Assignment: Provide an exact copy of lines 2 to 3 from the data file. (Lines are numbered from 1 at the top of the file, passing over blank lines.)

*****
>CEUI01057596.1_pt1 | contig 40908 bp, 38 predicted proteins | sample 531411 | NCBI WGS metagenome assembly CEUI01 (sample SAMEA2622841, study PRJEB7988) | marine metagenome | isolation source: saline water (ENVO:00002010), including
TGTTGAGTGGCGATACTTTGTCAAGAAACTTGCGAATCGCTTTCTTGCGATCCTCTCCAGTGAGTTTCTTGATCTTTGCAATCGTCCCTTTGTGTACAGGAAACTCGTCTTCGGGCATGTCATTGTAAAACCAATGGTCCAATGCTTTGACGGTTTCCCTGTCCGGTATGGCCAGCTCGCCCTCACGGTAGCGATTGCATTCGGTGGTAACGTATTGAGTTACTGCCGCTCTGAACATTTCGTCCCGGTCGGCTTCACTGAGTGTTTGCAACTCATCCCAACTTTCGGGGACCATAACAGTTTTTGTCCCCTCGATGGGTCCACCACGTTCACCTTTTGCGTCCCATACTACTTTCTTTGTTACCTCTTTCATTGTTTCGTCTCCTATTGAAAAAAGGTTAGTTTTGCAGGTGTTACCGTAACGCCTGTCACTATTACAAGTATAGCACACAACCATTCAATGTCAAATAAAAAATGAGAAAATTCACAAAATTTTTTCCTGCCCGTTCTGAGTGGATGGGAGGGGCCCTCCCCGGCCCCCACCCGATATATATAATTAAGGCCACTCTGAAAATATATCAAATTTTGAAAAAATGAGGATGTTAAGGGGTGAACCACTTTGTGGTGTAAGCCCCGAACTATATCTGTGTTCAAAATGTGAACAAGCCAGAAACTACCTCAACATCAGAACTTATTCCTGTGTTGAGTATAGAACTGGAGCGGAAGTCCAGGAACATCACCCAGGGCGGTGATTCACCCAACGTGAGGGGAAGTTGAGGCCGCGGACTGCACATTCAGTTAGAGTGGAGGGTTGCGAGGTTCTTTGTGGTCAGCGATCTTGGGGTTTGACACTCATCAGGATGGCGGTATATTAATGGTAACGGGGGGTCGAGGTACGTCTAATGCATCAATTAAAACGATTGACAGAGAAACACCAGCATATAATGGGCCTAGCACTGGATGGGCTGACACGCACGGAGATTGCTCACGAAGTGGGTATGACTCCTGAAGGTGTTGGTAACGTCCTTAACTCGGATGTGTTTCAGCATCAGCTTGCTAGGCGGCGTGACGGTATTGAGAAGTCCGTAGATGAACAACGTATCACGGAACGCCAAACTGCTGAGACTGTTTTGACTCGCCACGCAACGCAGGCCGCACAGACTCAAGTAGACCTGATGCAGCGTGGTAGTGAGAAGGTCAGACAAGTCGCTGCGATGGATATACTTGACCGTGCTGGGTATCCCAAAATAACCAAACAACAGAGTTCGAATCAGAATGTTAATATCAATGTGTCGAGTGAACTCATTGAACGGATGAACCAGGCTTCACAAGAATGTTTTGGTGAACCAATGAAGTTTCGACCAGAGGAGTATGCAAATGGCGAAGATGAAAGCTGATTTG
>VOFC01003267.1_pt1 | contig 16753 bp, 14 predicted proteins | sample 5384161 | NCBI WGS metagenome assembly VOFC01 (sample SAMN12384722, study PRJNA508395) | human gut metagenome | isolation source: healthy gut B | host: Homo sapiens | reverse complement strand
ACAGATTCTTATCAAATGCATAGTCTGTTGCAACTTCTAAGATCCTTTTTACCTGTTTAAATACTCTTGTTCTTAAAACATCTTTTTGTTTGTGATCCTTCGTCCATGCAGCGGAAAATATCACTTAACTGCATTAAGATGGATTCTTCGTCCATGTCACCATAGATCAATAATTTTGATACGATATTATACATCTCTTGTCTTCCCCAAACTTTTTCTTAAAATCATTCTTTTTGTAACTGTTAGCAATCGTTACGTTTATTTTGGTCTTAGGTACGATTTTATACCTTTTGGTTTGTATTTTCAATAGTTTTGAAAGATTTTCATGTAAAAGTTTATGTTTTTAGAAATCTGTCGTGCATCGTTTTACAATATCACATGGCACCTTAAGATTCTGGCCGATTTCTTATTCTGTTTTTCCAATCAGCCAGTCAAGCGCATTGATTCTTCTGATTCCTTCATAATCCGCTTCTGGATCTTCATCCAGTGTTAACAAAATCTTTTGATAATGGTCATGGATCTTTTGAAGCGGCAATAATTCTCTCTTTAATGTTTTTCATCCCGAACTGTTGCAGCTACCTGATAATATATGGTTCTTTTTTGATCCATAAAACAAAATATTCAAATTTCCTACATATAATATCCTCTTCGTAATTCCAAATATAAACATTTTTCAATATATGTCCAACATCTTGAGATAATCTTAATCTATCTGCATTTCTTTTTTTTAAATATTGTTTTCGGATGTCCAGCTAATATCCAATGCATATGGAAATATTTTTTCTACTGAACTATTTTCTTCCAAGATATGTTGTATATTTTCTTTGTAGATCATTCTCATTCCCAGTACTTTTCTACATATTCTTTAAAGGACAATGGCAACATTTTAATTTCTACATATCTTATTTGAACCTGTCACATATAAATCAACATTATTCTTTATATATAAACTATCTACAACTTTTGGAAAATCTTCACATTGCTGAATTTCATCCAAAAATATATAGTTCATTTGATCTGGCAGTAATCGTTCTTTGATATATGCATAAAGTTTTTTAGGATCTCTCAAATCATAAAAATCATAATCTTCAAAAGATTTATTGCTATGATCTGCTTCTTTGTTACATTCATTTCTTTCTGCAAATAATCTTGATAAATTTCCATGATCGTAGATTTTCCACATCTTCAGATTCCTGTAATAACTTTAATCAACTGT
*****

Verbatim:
TGTTGAGTGGCGATACTTTGTCAAGAAACTTGCGAATCGCTTTCTTGCGATCCTCTCCAGTGAGTTTCTTGATCTTTGCAATCGTCCCTTTGTGTACAGGAAACTCGTCTTCGGGCATGTCATTGTAAAACCAATGGTCCAATGCTTTGACGGTTTCCCTGTCCGGTATGGCCAGCTCGCCCTCACGGTAGCGATTGCATTCGGTGGTAACGTATTGAGTTACTGCCGCTCTGAACATTTCGTCCCGGTCGGCTTCACTGAGTGTTTGCAACTCATCCCAACTTTCGGGGACCATAACAGTTTTTGTCCCCTCGATGGGTCCACCACGTTCACCTTTTGCGTCCCATACTACTTTCTTTGTTACCTCTTTCATTGTTTCGTCTCCTATTGAAAAAAGGTTAGTTTTGCAGGTGTTACCGTAACGCCTGTCACTATTACAAGTATAGCACACAACCATTCAATGTCAAATAAAAAATGAGAAAATTCACAAAATTTTTTCCTGCCCGTTCTGAGTGGATGGGAGGGGCCCTCCCCGGCCCCCACCCGATATATATAATTAAGGCCACTCTGAAAATATATCAAATTTTGAAAAAATGAGGATGTTAAGGGGTGAACCACTTTGTGGTGTAAGCCCCGAACTATATCTGTGTTCAAAATGTGAACAAGCCAGAAACTACCTCAACATCAGAACTTATTCCTGTGTTGAGTATAGAACTGGAGCGGAAGTCCAGGAACATCACCCAGGGCGGTGATTCACCCAACGTGAGGGGAAGTTGAGGCCGCGGACTGCACATTCAGTTAGAGTGGAGGGTTGCGAGGTTCTTTGTGGTCAGCGATCTTGGGGTTTGACACTCATCAGGATGGCGGTATATTAATGGTAACGGGGGGTCGAGGTACGTCTAATGCATCAATTAAAACGATTGACAGAGAAACACCAGCATATAATGGGCCTAGCACTGGATGGGCTGACACGCACGGAGATTGCTCACGAAGTGGGTATGACTCCTGAAGGTGTTGGTAACGTCCTTAACTCGGATGTGTTTCAGCATCAGCTTGCTAGGCGGCGTGACGGTATTGAGAAGTCCGTAGATGAACAACGTATCACGGAACGCCAAACTGCTGAGACTGTTTTGACTCGCCACGCAACGCAGGCCGCACAGACTCAAGTAGACCTGATGCAGCGTGGTAGTGAGAAGGTCAGACAAGTCGCTGCGATGGATATACTTGACCGTGCTGGGTATCCCAAAATAACCAAACAACAGAGTTCGAATCAGAATGTTAATATCAATGTGTCGAGTGAACTCATTGAACGGATGAACCAGGCTTCACAAGAATGTTTTGGTGAACCAATGAAGTTTCGACCAGAGGAGTATGCAAATGGCGAAGATGAAAGCTGATTTG
>VOFC01003267.1_pt1 | contig 16753 bp, 14 predicted proteins | sample 5384161 | NCBI WGS metagenome assembly VOFC01 (sample SAMN12384722, study PRJNA508395) | human gut metagenome | isolation source: healthy gut B | host: Homo sapiens | reverse complement strand